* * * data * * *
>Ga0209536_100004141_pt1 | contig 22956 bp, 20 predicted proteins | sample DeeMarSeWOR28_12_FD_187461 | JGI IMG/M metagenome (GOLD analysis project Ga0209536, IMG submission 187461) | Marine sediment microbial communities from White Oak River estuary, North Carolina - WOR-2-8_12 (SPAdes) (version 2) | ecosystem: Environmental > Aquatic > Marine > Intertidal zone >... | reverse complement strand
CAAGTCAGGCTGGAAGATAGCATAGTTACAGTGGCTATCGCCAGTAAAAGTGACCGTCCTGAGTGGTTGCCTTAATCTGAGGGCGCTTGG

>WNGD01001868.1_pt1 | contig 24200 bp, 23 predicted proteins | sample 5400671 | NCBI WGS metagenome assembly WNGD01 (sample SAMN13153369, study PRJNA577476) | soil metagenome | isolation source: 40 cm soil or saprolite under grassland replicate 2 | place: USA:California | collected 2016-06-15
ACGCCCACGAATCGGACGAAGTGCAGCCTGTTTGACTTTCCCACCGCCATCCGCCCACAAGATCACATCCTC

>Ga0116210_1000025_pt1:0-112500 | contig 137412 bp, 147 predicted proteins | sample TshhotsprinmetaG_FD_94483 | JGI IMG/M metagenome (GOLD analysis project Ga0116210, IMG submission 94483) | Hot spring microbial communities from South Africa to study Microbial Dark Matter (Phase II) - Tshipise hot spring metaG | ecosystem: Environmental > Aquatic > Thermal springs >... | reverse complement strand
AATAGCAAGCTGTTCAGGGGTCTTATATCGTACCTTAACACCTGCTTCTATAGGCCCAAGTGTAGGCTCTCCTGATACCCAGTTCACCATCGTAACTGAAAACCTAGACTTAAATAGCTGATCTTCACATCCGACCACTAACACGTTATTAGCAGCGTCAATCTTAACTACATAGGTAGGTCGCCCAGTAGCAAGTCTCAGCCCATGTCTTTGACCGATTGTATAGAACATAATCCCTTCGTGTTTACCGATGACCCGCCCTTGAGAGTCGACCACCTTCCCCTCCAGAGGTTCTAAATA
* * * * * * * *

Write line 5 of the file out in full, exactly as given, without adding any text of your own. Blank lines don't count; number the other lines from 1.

>Ga0116210_1000025_pt1:0-112500 | contig 137412 bp, 147 predicted proteins | sample TshhotsprinmetaG_FD_94483 | JGI IMG/M metagenome (GOLD analysis project Ga0116210, IMG submission 94483) | Hot spring microbial communities from South Africa to study Microbial Dark Matter (Phase II) - Tshipise hot spring metaG | ecosystem: Environmental > Aquatic > Thermal springs >... | reverse complement strand